There is a manual called the Transit Capacity and Quality of Service manual, which proposes standardized measures that might make it possible to compare one transit service to another. Unfortunately, for their own reasons, each agency wants to set its own measures and standards, so it’s impossible to compare one to another. The Transit Capacity manual looks at reliability differently depending on the headway. For longer headways they look at the variability of arrive times compared to the schedule, since schedules matter on long headways. For short headways they look at the variability in headways, since nobody knows what the schedule is – the average wait time from the user’s perspective is affected by how regular the headways are, and if they’re unreliable, the average effective weight time is longer and the service is less desirable.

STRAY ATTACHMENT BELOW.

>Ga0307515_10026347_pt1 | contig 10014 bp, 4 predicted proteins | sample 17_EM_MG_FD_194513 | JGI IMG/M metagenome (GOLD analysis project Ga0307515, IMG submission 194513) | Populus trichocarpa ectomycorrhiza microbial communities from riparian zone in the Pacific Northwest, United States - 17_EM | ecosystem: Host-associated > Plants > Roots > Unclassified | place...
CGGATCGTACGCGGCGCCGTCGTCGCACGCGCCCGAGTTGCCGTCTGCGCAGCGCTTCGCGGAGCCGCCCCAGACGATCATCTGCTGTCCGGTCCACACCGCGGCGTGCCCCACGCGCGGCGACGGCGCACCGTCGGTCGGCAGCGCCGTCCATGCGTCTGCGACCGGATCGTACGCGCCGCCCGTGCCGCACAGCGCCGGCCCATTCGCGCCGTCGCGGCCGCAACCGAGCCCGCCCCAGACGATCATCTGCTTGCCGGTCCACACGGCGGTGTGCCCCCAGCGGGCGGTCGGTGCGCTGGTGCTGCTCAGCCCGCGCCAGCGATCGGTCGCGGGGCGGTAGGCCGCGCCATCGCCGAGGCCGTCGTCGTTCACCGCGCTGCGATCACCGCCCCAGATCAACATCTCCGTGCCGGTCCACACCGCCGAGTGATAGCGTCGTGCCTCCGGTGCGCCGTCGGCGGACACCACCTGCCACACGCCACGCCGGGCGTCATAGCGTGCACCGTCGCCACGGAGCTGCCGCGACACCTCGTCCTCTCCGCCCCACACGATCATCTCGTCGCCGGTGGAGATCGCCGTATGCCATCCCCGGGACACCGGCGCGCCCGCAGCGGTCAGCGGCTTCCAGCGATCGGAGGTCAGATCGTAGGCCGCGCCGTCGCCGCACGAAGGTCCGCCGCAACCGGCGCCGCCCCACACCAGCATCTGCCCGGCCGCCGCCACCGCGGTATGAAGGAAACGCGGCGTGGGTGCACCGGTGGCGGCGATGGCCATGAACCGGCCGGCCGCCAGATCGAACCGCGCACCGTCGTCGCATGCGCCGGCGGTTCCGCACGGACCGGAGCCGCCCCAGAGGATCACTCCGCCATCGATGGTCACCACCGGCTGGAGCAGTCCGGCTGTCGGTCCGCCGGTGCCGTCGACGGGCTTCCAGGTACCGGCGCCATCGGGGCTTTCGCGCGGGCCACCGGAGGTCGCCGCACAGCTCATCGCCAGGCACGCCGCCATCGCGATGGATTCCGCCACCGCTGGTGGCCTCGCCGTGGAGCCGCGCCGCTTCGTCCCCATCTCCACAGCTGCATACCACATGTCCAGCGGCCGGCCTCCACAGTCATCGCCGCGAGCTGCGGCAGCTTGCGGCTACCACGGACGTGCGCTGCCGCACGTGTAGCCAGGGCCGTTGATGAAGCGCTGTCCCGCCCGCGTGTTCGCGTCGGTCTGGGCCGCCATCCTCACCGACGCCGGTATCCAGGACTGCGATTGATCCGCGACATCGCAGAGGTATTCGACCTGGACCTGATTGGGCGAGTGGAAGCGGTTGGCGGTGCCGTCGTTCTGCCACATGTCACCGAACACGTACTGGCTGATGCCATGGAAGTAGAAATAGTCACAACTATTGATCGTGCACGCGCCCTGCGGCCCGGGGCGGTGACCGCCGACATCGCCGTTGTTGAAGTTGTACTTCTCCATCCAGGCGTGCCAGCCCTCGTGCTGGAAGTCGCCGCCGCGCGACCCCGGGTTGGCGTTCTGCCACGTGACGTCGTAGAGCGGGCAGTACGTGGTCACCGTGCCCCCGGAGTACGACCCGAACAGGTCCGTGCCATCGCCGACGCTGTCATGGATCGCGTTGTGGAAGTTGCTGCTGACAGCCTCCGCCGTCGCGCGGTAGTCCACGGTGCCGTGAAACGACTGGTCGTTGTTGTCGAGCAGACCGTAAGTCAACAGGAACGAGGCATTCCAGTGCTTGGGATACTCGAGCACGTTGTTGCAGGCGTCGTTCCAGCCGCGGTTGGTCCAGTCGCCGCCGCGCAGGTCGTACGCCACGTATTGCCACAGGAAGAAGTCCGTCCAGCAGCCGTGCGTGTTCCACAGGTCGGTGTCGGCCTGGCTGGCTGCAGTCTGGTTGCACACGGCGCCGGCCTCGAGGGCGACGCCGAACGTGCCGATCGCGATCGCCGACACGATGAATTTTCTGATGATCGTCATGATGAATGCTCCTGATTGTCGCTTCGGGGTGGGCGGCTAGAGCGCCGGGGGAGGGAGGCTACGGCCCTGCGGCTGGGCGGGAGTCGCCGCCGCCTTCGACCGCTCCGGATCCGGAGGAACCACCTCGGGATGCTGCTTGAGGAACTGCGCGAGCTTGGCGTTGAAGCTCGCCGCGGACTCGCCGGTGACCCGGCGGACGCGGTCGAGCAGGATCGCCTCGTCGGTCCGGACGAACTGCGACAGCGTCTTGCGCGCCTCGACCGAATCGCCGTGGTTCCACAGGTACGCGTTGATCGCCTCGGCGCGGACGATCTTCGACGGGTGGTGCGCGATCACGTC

I think the important thing that the Transit Capacity and Quality of Service manual introduces is that it’s the customer experience that matters. Reliability (and other service measures) need to be rooted in what the customer experiences. And sometimes that requires more than one measure to understand reliability of both departure and travel times, as well as whether loads are even – since bunching affects both reliability and loading in a similar way.

  7. Martin, you’re doing right by insisting on good metrics: the information decsionmakers truly need to run a transit system, accurately reported. You’re also fighting global warming. Millions of acres of woodland are felled for paper, and trillions of BTU’s are released powering computers to process information that businesses and agencies put out to generate numbers they pray nobody will read.

    But as a transit driver who was on a committee that helped design this system, this exercise seems like a movie where somebody invents a time-machine so he can go back and apply computer-generated batting averages seven and a half months after Abner Doubleday invents baseball.